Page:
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Petitions: Why fixing political problems using courts is not a smart idea

IEBC lawyers file a response to the presidential petition in which Azimio la Umoja has challenged the win of Kenya Kwanza candidate President-elect William Ruto. [David Gichuru, Standard]

Obviously, my grouse from last week’s article (No matter, the outcome from Supreme Court, we are all losers) - the mixed prospects a litigated democracy pose to our society elicited good debate.

Make no mistake, it is not by accident that we have the legal route as a means to resolving contested electoral outcomes. The alternative, as we saw in 2007, is chaos and violence. As we saw in 2013, a litigation at the apex court diffused the tension and ensured the country got back on its feet faster. But to what end is this pursuit of electoral justice through the court system? The underlying issues not necessarily contained in the petition - of votes as a means to alter and change the Social Contract remain unaddressed. The taunts of “accept and move on” still ring in my mind.

Whatever the outcome then on September 5, is the country ready for another moment of “accept and move on”?

A friend, reacting to the article, put it aptly; “what we have in Kenya is a political, not a legal problem.” For as we saw in 2013 and 2017, legal solutions only aggravate the acrimony and serves to postpone the inherent (political) problem. A Supreme Court ruling it turned out, is a tricky instrument.

It didn’t bring the “alienated” – those who feel let down and discriminated against- back into fold. In fact, it created more schisms. Worst still, it did not mute the ruinous political competition experienced every electoral cycle; nor did it drain away the hatred, the chronic partisanship, the cronyism, the anger and the deep-seated tribalism and nepotism that defines our politics.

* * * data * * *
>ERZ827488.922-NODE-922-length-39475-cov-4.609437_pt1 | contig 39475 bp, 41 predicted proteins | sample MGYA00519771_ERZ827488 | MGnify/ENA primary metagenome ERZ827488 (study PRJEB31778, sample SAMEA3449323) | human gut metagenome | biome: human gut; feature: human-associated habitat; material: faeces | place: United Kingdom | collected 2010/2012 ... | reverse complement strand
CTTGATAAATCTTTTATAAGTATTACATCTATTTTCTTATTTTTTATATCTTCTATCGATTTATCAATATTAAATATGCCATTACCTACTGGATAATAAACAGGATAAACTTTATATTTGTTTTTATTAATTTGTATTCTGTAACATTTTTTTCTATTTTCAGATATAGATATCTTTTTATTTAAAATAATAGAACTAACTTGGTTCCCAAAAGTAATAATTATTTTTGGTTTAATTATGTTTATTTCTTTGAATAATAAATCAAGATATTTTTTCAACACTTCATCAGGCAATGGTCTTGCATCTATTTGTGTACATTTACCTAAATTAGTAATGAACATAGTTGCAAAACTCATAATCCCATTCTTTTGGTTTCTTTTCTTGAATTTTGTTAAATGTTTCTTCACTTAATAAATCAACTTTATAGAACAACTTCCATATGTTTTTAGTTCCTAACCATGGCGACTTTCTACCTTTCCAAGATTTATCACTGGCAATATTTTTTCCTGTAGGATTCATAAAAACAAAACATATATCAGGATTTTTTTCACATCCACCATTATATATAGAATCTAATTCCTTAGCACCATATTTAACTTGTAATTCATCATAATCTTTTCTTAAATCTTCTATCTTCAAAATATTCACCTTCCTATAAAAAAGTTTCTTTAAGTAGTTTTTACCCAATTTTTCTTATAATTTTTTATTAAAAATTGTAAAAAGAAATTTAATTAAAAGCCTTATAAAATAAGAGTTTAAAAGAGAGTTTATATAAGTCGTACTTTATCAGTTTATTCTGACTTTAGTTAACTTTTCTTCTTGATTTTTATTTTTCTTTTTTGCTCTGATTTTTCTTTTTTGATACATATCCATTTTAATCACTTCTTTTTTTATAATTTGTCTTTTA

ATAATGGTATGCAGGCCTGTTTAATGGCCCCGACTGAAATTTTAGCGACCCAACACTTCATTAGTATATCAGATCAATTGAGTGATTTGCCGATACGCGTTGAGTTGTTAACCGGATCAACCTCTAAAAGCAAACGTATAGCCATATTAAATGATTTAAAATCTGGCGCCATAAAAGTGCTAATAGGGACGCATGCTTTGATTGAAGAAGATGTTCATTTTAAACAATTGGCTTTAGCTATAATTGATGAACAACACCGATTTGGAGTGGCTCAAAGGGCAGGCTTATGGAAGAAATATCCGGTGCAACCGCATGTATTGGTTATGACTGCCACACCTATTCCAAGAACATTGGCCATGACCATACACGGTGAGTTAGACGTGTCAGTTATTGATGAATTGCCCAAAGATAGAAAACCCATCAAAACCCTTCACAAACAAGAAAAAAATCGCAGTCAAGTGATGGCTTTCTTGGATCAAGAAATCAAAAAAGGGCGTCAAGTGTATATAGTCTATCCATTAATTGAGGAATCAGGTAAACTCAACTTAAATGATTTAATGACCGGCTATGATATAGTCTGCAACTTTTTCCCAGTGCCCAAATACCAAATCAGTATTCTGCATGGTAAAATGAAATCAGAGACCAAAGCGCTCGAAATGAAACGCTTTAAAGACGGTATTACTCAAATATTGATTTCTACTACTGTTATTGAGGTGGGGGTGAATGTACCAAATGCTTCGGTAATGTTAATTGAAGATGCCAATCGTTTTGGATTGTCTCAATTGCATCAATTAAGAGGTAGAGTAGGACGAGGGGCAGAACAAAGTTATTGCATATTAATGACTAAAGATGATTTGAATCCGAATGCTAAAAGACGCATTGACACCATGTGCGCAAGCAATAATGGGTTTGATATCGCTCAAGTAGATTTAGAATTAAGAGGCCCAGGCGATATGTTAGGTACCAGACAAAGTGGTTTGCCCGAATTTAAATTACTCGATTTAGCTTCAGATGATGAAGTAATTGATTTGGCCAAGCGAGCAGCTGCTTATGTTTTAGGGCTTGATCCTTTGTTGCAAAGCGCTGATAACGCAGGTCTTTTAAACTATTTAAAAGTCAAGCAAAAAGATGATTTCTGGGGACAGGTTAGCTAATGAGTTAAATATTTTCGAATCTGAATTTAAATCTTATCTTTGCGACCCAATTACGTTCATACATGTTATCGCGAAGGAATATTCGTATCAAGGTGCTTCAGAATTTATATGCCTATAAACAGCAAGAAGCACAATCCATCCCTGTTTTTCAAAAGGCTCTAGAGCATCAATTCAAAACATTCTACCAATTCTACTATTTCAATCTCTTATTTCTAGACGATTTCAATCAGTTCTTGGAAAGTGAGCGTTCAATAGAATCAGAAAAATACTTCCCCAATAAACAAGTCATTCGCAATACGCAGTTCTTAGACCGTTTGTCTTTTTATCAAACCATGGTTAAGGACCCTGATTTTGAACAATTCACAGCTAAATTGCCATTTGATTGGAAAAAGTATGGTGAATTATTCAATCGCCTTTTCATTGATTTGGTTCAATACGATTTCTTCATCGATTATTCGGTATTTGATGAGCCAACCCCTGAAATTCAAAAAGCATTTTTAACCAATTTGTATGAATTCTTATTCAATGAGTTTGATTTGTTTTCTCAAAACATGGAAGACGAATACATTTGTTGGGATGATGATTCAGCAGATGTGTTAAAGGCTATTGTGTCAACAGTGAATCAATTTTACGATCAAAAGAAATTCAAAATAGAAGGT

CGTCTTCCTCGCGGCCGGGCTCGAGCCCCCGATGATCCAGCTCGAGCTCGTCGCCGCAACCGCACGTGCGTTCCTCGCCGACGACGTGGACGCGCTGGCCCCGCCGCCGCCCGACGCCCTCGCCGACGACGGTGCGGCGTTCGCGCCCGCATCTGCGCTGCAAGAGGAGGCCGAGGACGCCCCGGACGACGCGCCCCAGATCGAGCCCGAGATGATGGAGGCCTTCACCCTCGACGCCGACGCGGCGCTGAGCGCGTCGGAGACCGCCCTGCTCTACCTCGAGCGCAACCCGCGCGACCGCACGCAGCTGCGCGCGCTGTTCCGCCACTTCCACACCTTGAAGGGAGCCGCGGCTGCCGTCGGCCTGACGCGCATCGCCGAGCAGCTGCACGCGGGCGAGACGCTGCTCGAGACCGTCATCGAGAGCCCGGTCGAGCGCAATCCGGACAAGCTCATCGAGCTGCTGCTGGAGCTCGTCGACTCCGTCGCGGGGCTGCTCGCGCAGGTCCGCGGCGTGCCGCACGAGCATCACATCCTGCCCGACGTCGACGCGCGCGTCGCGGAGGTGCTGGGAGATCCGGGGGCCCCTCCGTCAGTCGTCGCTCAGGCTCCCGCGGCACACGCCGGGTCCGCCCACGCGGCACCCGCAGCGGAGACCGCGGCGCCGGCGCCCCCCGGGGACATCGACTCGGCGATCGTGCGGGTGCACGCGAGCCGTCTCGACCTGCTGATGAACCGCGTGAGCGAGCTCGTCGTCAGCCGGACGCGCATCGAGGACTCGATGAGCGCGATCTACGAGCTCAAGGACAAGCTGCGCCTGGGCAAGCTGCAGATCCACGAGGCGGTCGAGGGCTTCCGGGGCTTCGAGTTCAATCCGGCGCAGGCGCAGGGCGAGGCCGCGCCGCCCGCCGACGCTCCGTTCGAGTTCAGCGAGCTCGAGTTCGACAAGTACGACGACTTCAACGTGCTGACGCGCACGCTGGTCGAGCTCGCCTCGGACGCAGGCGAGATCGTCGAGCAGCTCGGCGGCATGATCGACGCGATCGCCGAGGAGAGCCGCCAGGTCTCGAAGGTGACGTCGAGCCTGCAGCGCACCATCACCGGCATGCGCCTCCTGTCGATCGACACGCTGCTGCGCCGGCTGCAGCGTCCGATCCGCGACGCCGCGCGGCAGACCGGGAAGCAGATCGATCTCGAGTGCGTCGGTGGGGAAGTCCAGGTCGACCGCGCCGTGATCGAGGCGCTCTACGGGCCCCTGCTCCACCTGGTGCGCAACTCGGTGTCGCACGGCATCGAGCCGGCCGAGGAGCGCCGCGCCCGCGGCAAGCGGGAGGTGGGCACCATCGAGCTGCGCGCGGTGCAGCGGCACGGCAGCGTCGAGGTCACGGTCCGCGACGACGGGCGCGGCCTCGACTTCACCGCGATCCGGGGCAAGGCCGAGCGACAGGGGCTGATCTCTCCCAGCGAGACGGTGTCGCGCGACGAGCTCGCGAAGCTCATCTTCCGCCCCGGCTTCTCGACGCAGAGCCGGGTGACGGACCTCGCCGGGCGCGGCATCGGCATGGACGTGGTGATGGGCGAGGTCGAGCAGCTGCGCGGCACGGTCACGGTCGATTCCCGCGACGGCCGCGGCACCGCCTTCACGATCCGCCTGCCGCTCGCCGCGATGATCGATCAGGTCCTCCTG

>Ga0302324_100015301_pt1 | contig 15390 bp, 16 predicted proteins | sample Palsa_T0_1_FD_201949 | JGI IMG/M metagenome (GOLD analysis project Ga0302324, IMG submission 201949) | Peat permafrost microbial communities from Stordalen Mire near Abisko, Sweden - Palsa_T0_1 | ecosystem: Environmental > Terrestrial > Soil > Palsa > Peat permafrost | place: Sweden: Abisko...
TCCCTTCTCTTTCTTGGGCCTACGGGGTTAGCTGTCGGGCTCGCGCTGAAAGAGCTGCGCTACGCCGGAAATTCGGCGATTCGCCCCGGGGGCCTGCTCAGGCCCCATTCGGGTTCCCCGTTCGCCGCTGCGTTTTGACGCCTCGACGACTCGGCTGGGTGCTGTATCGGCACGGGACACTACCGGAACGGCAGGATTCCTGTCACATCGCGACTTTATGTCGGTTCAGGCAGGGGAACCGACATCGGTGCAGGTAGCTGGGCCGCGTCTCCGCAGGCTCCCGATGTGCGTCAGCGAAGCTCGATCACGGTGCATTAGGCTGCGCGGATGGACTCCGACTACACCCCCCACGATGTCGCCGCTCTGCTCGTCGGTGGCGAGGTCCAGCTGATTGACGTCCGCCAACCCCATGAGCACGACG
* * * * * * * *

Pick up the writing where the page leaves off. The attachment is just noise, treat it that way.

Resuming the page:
And it did not diminish the stakes in political contests.

Those favoured by the outcome from the Supreme Court turned the ruling into an avenue for bad politics and braggadocio, rebuking the losing side as good-for-nothing. Things like unemployment, poverty and inequality from lack of opportunity were driven below the surface where they festered.

And hence the lingering questions about the real import of March 2018 handshake. Besides getting good insurance to “do development”, of what use was the handshake between President Uhuru Kenyatta and Raila Odinga if not to ensure clean and transparent elections that ensures the country moves on after hard fought electoral contests?

The abiding legacy of the “handshake” is not that it brought enlightenment to our politics rather that it entrenched impunity and corruption. The myth of “Deep State” in control, lulled sections of the country and political class into believing that all was well. They simply ignored or forgot to agitate the much-needed reforms like strengthening critical institutions that underpin our democracy including the Judiciary and the criminal justice system, political parties and the Legislature. Neither did it ensure that media operated unhindered or that the civil society agitated without encumbrance from the State. None at all.

The handshake brought to the fore the consequences of abuse of trust in political relationships. The least spoken betrayal (besides that between President Kenyatta and his deputy William Ruto) is that between the former NASA principals (recall the call from a Nigerian line?). It is such that five years after the acclaimed rapprochement between two former fierce political rivals, our politics remain a race to the bottom.

In their 2018 book, How democracies die, Harvard University political scientists Steven Levitsky and Daniel Ziblatt write about how elected leaders can gradually subvert the democratic process. In many ways, the book is an abnegation of the Donald Trump presidency and what he represents.

The overriding message from the book is that democracy thrives where there is compromise and consensus; compromise requires trust and honesty. Most of the petitions – and social media chatter - highlight the chronic absence of trust in people, processes and outcomes. A huge handicap in our society.

With trust, striking compromises and building consensus enables democracy to function well. It is what John Stuart Mill, a 19th century English philosopher and a key proponent of representative government, had in mind.

According to the two scholars, “tolerance involves accepting the results of a free and fair election” – especially when the Opposition has won. With trust, it becomes easy to propose how to make things work better next time. I am afraid there is a long way to travel to gain mutual trust. And so, we are all losers partly because of the reasons above and much more.

Mr Kipkemboi is Partnerships and Special Projects Editor, Standard Group

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